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Video Conversation #2.2 - How To Talk About Race ...

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In this video, Liz Laboy asks Steve Burghardt "How do you talk to white people about race?", and about his relation to W.E. B. Du Bois.

Video Conversation #2.1 - Understanding Race ...

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In this video, Liz Laboy asks Steve Burghardt about how he, as a white man, handles the complex issues associated with Race, Power and Privilege.

After our 200-person book launch at Hunter College School of Social Work, Willie Tolliver and I were lucky enough a week later to be invited to speak about our book Stories of Transformative Leadership in the Human Services: Why the Glass is Always Full by our good friend Emily Rubin at the Supportive Housing Network of New York’s (SHNNY) 9th annual conference at the New York Hilton.

It went well; hell, it went really well. We started with 100 people in the room and ended with 125 folks, some of them crammed against the exit door. Nobody left, we got thoughtful questions, lots of folks wanted to buy the book. All good. Emily had ensured a well-organized event, and she came through. We felt honored to have been there; happy to see some former students’ faces, equally pleased that most came for the topic and not because we were known to them at all.

When LTG was first founded, the partners decided that our focus would be with those often ignored and marginalized in our country, people we knew had remarkable capacity to do great things if only given the opportunity. Whether a ten-session training or a leadership forum facilitation, the message that evolved within our design was always the same: Our America, made up of people of color, LGBT folks, the old and the young, working people of any race and creed, could do great things that could make that other America pay attention. In the 1990’s and into the bleak years of W., we were proud of that message and the hope it inspired in people. Even if most of those with power weren’t listening, attention was being paid to who and what mattered.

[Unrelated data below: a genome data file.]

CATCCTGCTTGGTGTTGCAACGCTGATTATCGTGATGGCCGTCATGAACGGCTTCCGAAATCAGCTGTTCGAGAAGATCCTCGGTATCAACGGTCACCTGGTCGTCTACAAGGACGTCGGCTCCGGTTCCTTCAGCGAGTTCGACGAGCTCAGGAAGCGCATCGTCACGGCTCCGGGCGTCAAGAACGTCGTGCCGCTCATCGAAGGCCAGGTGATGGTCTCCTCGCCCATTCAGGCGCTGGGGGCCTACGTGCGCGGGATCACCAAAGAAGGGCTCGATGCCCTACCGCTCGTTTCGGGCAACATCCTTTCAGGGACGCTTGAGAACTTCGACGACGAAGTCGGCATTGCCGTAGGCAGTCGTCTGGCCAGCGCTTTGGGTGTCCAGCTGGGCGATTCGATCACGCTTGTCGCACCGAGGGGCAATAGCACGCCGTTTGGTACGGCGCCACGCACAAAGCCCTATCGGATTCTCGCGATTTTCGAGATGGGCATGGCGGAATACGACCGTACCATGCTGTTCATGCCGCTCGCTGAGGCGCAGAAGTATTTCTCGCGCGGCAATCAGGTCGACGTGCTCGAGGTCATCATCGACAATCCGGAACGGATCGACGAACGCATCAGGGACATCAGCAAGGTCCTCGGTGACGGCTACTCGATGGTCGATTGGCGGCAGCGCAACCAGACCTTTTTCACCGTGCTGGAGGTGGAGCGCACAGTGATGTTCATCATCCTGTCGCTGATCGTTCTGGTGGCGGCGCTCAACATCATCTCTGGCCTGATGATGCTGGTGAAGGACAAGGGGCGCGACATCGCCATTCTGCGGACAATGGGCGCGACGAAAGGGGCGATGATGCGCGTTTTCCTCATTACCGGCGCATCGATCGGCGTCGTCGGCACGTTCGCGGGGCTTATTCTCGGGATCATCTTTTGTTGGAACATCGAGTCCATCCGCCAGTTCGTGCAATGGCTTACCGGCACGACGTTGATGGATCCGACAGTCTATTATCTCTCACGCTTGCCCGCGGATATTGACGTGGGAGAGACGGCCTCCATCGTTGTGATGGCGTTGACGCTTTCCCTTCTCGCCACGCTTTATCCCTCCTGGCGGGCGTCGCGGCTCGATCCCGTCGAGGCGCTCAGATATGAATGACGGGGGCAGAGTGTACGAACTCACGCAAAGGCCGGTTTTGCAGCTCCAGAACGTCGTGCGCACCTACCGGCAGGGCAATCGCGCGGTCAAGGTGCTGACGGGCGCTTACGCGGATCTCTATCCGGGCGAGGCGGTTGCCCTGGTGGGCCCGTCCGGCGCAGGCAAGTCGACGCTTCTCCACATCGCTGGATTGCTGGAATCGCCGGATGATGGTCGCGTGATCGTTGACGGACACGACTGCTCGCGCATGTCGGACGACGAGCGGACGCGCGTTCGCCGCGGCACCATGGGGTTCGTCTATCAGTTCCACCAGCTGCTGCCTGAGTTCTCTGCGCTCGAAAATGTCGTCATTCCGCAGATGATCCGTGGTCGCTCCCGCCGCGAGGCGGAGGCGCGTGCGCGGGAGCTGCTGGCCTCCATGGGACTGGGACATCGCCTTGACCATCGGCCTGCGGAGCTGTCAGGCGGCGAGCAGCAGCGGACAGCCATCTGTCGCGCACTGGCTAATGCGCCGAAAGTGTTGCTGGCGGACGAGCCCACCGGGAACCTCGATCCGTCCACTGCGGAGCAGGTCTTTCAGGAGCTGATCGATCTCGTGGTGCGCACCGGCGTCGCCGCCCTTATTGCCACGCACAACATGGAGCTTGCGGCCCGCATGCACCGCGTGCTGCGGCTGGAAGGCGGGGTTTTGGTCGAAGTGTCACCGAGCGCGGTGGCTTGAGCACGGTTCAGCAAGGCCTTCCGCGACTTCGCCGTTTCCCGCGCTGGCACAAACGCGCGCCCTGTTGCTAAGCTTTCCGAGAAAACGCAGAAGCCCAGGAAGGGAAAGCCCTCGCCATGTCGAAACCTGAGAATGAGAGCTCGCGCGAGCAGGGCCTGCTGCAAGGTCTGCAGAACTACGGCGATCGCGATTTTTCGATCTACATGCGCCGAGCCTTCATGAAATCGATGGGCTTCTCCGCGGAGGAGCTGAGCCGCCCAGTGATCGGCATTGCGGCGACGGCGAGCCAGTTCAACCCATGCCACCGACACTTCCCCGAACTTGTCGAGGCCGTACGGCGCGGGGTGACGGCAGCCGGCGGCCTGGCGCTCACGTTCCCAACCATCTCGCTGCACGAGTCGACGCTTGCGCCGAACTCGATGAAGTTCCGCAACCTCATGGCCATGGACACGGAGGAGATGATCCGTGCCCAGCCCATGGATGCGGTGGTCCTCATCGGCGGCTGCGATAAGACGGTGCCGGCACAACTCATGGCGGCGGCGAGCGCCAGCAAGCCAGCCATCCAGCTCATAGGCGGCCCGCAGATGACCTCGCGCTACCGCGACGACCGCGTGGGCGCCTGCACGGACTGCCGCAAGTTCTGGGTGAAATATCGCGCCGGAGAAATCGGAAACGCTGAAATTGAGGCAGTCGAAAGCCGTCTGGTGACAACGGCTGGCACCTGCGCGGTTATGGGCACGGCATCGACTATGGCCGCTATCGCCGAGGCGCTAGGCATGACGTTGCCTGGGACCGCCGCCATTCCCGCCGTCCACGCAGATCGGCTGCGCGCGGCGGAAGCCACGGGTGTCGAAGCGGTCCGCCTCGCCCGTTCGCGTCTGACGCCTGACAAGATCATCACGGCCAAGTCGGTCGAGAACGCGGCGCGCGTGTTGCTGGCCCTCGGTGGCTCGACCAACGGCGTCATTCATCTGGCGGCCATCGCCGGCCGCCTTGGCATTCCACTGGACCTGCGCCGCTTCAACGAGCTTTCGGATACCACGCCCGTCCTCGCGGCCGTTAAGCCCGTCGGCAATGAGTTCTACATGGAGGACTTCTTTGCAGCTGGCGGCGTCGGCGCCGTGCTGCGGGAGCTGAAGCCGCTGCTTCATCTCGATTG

And then, through the miracle of a man’s personal capacity and strength of will, a people’s hunger and openness to embrace new possibilities, and the collapse of the authority of an old and discredited regime (both political and economic), a new day for America arrived on January 20, 2009. “Our America” showed up by the hundreds of thousands in Washington, D.C., and countless millions more in public parks, stadiums, churches and synagogues. Probably more people stayed home with strange flu-like symptoms that day than at any other time in American history. Gripped by a fever of imagination and their hearts burning with hope, they, too, somehow managed to make that day special for themselves, too, even risking the same infection with the people sitting next to them in their living rooms.

Commodity or Community?

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This pivotal economic crisis in 21st century finance capital now underway is so fundamentally different from others we have lived through that it will be years before we know its full impact on American life. After all, when GM looks like its going under, housing stock has lost 30% of its value in 18 of the 20 largest American cities, Lehman Bros. goes the way of the Edsel, every American with a pension is losing sleep over declining net worth, and the American public is asked to bailout JP Morgan Chase and a few other dozen banks, you know it sure isn’t the same 'ole-same'ole. When you add in that we’re trying to figure out what the hell $62,000,000,000, 000 credit swaps could mean when our national GDP is only a measly $16,000,000,000, 000, you begin to see why people these days tremble now and again.